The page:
Receiving a baton or relaying a message? Part Three: “The race is over!”

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Editor’s note: This series comes from a sermon given at a recent conference on discipleship for Chinese house church leaders. This sermon is addressed to the persecuted church, and is intended as a call to joyfully persevere through hardship, knowing that, in Christ, the victory has already been won.

Yang Mingdao is the collective pseudonym for Chinese staff within China Partnership. This sermon has been translated and edited from its original version.


There is one principle we should consider as we read and meditate on this passage, and it is the same principle that those after Elisha’s time focused on as they preached the word of God and told this story. The question is this: how do you find a successor? First, the successor must have a clear calling. Second, they must be able to withstand and triumph over temptation. Third, you must find someone who is walking with God and who has the power of God in them.

As you read the Bible, you realize it is very difficult to find anyone like this after Elisha. When the baton must be passed, who should be the successor? Who should receive the baton? This is a huge historical question. When we look at this in detail, we find that the situation is grim. Who succeeds Elisha? We know that after our ancestors sinned, the redemption of mankind fell on the seed of the woman. Every generation in every era was waiting for this fulfillment. “Will the seed of the woman appear in our generation to redeem us?” If we compare the history of redemption to a relay race, Adam passes the baton to Seth. Seth then continues to pass the baton down from generation to generation, from Noah to Abraham, from Abraham to David, and then to Solomon. It is eventually passed to Elisha. Looking at the big picture of redemption as this baton is passed, those who belong to God, the offspring of the woman, frequently fail. They run and run and run, and then what? Either nobody takes up the baton, or those who take up the baton cannot handle it, or they start well but end terribly, or they do not pass the baton. We are very disturbed; when will the seed of the woman defeat the seed of Satan?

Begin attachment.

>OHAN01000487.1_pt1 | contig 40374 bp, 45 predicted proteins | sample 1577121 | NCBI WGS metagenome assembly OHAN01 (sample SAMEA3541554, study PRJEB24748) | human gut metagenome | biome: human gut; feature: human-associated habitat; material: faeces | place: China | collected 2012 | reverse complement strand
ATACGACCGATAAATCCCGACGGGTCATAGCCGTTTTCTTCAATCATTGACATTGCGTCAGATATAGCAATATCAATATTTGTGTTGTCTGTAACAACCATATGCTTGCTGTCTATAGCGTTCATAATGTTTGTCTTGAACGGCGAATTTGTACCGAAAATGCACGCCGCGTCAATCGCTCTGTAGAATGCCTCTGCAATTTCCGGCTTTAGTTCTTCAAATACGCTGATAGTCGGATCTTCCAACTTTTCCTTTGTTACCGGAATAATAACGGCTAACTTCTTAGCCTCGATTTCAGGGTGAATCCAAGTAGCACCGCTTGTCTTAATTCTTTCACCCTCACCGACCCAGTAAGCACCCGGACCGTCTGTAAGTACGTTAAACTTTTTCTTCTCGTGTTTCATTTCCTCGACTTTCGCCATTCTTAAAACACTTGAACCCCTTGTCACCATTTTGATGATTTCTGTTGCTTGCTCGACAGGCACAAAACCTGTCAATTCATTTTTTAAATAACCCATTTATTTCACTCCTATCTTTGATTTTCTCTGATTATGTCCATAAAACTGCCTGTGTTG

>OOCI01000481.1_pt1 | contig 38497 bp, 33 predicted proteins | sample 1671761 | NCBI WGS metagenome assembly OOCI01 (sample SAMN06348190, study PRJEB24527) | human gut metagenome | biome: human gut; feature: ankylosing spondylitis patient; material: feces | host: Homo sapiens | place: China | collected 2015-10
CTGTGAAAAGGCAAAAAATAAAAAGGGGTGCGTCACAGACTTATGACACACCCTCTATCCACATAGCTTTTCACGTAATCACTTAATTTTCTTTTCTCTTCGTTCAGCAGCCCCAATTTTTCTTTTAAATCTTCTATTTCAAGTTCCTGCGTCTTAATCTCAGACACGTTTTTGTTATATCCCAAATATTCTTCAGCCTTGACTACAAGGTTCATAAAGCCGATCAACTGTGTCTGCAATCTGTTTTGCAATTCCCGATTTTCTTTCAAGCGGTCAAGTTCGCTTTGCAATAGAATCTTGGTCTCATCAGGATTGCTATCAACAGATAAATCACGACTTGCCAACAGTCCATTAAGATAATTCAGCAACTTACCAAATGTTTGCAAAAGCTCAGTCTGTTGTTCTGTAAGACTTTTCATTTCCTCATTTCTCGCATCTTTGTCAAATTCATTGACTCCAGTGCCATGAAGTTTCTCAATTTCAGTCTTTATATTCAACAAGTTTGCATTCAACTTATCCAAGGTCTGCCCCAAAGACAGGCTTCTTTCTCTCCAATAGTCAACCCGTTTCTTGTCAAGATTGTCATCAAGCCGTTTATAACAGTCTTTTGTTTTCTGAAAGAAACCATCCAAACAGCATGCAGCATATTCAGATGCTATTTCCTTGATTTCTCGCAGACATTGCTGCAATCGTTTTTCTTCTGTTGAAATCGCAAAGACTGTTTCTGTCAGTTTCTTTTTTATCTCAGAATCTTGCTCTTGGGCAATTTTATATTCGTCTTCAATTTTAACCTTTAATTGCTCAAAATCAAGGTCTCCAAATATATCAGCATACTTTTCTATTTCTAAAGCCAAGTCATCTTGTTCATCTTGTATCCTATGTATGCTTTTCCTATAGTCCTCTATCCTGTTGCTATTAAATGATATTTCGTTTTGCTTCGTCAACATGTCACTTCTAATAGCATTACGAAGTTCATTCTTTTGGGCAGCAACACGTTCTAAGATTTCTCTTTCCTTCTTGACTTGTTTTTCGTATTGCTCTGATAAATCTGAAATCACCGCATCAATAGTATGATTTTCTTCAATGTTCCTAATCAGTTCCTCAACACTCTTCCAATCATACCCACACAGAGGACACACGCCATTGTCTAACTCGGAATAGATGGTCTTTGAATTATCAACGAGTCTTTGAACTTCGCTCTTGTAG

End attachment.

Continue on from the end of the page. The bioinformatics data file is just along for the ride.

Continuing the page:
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In every relay race, which leg is the most important? Suppose you are running four legs. Your team is in last place for the first three legs but then catches up to first place in the last leg; meanwhile, the other team, who were leading for the first three legs, falls back to second place in the last leg. In a track and field relay race, one leg determines all.